Search Results for 'Michael Murphy'
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Despite suffering a 0-16 to 2-9 Allianz Football League defeat to Donegal, Roscommon manager Kevin McStay was happy with aspects of his team’s display at Dr Hyde Park.
Students from NUI Galway's discipline of geography have teamed up with the Galway City Council's recreation and amenity department and local residents to promote awareness and combat the threat to Galway's marine and coastal environments.
Three West of Ireland men are among those who joined with Meath GAA legend Sean Boylan, former Irish rugby international Tony Ward, former RTE broadcaster and Castlebar-native Michael Murphy and nine other prostate cancer survivors today to help the Marie Keating Foundation launch a new exhibition which aims to give hope and support to men affected by prostate cancer.
Three Galway men are among those who joined with Meath GAA legend Sean Boylan, former Irish rugby international Tony Ward, former RTE broadcaster Michael Murphy and nine other prostate cancer survivors today to help the Marie Keating Foundation launch a new exhibition which aims to give hope and support to men affected by prostate cancer.
Westport College of Further Education are pleased to announce the autumn night class schedule for 2016. This year they are offering Level 5 FETAC/QQI accredited courses in Agricultural Mechanics, Graphic Design, Boom Sprayer Pesticide Application (Evenings or Saturdays), Digital Photography, Beekeeping, Nutrition, Barbering and level six Web Design.
This photograph of the turf market at the Claddagh, near Wolfe Tone Bridge, was taken by the journalist Lillian Bland in 1908. This market used to take place regularly as farmers, mostly from the Barna/Furbo area, sometimes even Spiddal, would bring their cartloads of beautifully stacked turf to town. They were hoping to barter or sell their produce and then do their shopping in town. They often carried loads of hay, sometimes loose, sometimes tied, and large cans of milk, also for sale. There was a weighbridge on the other side of the cottages in our photograph which was often used in these transactions.
There is so much going on in the sporting world it's hard to keep up. The football championship is in full swing, the Euros are around the corner, the passing of Muhammad Ali has grabbed all the front and back pages and then there is the not so small matter of the Mayo hurling team's fantastic win in the Nicky Rackard Cup last Saturday evening in Croke Park. Things look very rosy in the Mayo GAA world and we are still only in the second week in June and yet we have two national titles in the bag.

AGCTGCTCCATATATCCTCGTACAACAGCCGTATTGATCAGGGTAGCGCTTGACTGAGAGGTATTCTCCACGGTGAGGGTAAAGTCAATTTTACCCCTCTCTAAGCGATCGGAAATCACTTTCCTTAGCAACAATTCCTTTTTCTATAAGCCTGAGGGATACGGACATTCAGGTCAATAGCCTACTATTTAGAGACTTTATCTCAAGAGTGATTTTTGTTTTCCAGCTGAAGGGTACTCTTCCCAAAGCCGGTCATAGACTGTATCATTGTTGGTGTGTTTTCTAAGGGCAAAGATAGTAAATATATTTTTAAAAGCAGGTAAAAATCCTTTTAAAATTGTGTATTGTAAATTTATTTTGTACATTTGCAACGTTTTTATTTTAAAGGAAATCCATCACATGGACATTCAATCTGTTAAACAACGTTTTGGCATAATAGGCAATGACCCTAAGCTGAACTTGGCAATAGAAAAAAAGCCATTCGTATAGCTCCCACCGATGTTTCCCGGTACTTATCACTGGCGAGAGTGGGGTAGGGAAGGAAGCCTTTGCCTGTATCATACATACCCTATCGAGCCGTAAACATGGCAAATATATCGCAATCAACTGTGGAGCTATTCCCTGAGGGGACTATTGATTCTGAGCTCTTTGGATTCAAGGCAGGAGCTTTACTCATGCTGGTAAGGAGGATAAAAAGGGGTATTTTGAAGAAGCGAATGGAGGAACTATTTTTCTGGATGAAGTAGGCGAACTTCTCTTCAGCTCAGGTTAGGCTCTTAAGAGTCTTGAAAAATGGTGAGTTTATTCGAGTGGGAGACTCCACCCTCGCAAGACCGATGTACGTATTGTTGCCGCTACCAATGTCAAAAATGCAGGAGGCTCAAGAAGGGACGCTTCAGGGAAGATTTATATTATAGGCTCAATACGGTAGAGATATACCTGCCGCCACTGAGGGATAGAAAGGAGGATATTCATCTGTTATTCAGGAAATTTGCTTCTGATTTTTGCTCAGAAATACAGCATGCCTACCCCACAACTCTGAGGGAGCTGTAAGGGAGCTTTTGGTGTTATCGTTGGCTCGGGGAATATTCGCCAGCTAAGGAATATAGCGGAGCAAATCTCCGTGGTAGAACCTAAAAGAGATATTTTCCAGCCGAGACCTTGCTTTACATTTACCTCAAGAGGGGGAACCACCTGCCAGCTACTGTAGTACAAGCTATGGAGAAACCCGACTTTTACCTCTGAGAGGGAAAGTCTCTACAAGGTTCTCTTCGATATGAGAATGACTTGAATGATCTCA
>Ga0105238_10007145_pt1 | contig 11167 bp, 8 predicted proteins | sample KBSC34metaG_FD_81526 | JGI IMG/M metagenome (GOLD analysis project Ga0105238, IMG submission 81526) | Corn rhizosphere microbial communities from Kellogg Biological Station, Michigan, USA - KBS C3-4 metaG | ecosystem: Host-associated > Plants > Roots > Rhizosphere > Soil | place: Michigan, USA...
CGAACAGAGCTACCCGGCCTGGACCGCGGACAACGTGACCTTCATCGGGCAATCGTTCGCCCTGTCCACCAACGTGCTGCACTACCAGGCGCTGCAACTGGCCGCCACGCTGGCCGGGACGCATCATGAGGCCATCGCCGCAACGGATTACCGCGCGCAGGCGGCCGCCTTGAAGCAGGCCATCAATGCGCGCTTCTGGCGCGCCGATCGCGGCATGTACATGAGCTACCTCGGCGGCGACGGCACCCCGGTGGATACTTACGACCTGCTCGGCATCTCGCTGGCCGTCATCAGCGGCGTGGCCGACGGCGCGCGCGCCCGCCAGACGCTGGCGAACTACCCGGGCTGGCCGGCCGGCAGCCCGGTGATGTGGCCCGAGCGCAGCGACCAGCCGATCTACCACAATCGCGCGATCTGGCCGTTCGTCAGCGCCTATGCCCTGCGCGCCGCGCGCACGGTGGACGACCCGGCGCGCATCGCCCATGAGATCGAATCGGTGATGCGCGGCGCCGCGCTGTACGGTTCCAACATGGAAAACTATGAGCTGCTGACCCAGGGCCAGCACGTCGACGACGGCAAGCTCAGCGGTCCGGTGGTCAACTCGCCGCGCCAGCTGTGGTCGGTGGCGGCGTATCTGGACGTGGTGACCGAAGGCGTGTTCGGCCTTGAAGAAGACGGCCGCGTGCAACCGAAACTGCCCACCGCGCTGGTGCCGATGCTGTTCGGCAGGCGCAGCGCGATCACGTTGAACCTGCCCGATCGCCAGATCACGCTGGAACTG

If you are ever fortunate enough to bump into a good solid and really decent Galway man called Pat Comer – take some time out of your busy schedule to have a conversation with him. You will be well rewarded for doing so. Pat is one of those rare and special individuals that you always feel better for having been in their company.
If you are ever fortunate enough to bump into a good solid and really decent Galway man called Pat Comer, take some time out of your busy schedule to have a conversation with him. You will be well rewarded for doing so.
Life in general and sport in particular are all about “what ifs”. In the run-up to Mayo's crucial league game against Donegal on Sunday, I can't help but think of another what if. What if Corofin had beaten Castlebar Mitchels last November in the Connacht club final, how would Stephen Rochford have coped with the pressures of managing two high profile teams; with great difficulty, I think is the answer. Despite being robbed of the services of the Castlebar contingent for the first five rounds of the league, because of their run to the All-Ireland club final, the Mitchels have done Mayo football a huge favour in beating Corofin and allowing Rochford to concentrate on matters Mayo. Try to imagine what it would have been like managing both teams; virtually impossible. You would probably cope during the week where you'd have training with both teams on alternative nights but it's the weekends that would constitute the big problem.